William Waitman Squires

1872–1956 (Age 83)
Braxton, West Virginia, United States

The Life of William Waitman

When William Waitman Squires was born on 23 April 1872, in Braxton, West Virginia, United States, his father, Calvin Gibson Squires, was 24 and his mother, Susan Bright, was 27. He married Cora B. Meadows on 29 April 1894, in West Virginia, United States. They were the parents of at least 3 sons and 3 daughters. He lived in Salt Lick Magisterial District, Braxton, West Virginia, United States for about 10 years and Flatwoods, Braxton, West Virginia, United States in 1930. He died in 1956, at the age of 84, and was buried in Flatwoods, Braxton, West Virginia, United States.

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Family Time Line

William Waitman Squires
Cora B. Meadows
Marriage: 29 April 1894
Gladys Squires
Owen W Squires
Edith Gertrude Squires
William Gail Stanley
Arden Bargar Squires
Kathryn Lee Squires

Spouse & Children

29 April 1894
West Virginia, United States


  • Female1896–1982Female

  • Owen W Squires


  • Edith Gertrude Squires


  • William Gail Stanley


  • Arden Bargar Squires


+1 More Child

Parents & Siblings

  • Calvin Gibson Squires


  • Susan Bright




  • Albert Lewis Squires


  • Winfield Scott Squires


  • Male1872–1956Male

  • Rose Estelle Squires


  • Male1878–1965Male

+3 More Children

World Events (8)

1875 · A Treaty with Hawaii

Age 3

In the Mid 1870s, The United States sought out the Kingdom of Hawaii to make a free trade agreement. The Treaty gave the Hawaiians access to the United States agricultural markets and it gave the United States a part of land which later became Pearl Harbor.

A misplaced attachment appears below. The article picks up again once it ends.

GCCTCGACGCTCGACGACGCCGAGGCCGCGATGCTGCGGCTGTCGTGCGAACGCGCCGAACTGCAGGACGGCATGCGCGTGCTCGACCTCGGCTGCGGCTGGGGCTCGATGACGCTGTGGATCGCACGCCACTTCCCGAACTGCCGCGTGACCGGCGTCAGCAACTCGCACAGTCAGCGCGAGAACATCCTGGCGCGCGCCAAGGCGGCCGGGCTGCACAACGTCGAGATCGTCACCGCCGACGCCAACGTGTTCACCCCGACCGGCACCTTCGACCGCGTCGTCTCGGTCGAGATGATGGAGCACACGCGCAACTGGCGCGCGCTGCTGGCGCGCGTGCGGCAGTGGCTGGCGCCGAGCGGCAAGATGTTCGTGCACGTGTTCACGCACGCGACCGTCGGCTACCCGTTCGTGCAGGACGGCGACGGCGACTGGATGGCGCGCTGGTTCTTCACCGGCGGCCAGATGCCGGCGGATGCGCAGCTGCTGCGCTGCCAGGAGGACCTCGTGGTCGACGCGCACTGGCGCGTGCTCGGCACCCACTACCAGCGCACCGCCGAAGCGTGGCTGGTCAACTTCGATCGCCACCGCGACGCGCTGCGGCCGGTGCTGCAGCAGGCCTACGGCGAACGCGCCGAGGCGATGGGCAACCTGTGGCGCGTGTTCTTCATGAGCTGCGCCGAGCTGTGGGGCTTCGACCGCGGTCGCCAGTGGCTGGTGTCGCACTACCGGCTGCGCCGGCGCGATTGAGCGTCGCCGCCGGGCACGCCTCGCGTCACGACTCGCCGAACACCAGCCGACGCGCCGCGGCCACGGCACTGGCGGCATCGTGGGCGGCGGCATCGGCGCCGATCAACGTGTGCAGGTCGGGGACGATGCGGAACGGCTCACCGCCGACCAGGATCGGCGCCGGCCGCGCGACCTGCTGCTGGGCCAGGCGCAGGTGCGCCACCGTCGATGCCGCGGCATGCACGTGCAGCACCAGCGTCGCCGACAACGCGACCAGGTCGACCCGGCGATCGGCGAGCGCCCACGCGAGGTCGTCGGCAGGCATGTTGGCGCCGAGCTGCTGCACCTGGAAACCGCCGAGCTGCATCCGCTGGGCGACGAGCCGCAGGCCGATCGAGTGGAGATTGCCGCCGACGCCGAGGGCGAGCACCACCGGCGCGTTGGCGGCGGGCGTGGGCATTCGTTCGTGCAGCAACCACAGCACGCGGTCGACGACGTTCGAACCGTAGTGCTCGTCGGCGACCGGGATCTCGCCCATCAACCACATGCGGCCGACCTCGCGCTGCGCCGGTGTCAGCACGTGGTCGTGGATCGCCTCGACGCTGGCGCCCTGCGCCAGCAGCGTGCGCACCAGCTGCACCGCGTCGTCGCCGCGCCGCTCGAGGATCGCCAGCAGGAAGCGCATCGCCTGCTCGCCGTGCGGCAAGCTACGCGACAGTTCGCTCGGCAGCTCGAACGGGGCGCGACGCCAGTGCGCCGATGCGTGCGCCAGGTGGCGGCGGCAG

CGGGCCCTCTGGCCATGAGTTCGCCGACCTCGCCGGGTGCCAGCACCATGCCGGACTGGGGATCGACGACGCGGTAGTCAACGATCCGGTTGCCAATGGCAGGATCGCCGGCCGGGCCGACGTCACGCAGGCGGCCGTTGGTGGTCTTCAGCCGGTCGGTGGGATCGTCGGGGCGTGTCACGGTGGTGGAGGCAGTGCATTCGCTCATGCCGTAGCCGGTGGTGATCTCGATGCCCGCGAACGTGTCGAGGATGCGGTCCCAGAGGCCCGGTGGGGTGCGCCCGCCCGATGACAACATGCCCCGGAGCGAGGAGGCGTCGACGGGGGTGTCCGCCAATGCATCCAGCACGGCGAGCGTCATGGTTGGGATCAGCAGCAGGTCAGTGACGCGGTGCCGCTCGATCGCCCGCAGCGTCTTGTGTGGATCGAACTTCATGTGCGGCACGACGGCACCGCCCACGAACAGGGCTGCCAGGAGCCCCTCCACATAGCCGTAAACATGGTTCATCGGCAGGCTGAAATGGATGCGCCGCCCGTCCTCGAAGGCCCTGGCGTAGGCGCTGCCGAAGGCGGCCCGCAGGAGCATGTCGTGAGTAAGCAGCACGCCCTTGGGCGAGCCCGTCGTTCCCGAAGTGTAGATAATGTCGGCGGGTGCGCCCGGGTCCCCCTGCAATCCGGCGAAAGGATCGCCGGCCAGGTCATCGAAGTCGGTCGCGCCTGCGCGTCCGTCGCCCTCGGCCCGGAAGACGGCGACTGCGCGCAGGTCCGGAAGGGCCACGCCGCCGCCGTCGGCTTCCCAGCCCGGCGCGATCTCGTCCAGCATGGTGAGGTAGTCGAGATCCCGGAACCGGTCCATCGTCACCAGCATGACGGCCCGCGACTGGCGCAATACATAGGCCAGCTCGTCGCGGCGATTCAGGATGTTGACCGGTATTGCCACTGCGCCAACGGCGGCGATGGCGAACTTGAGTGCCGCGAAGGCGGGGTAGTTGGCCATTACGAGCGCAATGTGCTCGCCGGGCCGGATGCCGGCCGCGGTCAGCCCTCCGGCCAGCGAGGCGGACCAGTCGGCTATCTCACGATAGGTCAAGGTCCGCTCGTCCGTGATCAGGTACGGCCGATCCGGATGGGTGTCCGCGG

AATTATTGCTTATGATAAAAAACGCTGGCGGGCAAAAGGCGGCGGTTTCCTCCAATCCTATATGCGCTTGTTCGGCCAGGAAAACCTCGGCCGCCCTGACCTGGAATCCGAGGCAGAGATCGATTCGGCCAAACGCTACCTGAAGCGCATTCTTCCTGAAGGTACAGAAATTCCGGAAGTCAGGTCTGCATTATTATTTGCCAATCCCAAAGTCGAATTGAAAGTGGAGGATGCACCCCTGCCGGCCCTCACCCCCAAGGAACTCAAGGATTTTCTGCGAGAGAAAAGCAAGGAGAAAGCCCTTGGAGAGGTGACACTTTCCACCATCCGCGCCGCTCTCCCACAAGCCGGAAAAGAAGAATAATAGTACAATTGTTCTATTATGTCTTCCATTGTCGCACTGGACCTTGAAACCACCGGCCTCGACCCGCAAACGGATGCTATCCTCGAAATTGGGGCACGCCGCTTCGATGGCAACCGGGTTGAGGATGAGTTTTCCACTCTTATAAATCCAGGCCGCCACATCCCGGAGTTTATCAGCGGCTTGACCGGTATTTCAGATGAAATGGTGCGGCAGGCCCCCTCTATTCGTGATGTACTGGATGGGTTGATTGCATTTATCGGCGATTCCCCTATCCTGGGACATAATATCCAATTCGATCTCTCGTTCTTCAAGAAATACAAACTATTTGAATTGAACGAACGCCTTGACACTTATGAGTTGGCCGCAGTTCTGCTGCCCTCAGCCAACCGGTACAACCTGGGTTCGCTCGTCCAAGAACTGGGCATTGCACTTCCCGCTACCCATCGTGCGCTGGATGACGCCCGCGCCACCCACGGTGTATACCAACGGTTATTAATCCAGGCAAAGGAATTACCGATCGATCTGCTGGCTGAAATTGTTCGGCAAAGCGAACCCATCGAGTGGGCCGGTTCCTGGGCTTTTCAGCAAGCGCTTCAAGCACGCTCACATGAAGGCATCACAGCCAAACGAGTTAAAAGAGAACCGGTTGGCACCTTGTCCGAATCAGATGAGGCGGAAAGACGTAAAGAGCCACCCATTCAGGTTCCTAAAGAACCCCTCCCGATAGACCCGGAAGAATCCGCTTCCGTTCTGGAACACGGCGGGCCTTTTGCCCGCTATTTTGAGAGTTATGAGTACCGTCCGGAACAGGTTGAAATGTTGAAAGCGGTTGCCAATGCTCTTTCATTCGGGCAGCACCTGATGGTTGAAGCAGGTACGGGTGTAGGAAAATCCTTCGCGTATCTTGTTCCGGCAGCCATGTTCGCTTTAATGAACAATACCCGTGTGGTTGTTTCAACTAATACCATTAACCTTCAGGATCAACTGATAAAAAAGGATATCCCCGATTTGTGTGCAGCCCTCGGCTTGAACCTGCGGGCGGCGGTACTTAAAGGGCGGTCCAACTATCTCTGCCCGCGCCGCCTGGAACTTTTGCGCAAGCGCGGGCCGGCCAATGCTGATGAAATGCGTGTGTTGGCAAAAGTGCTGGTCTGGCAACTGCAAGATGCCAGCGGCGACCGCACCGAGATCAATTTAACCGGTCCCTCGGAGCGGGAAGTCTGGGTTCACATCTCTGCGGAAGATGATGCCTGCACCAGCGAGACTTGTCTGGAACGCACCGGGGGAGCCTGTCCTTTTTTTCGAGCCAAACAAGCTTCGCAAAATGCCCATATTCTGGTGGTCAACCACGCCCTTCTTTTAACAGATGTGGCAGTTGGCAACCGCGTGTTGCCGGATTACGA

1875 · A New Civil Rights Act

Age 3

During the response to civil rights violations to African Americans, the bill was passed giving African Americans equal treatment in public accommodations, public transportation, and to prohibit exclusion from jury duty. While many in the public opposed this law, the African Americans greatly favored it.
1896 · Plessy vs. Ferguson

Age 24

A landmark decision of the U.S. Supreme Court upholding the constitutionality of racial segregation laws for public facilities if the segregated facilities were equal in quality. It's widely regarded as one of the worst decisions in U.S. Supreme Court history.

Name Meaning

English: patronymic from Squire .

Possible Related Names

Dictionary of American Family Names © Patrick Hanks 2003, 2006.

Sources (3)

  • Willie W Squires, "United States Census, 1930"
  • William W Squires, "United States Census, 1920"
  • Willie W Squires, "United States Census, 1910"

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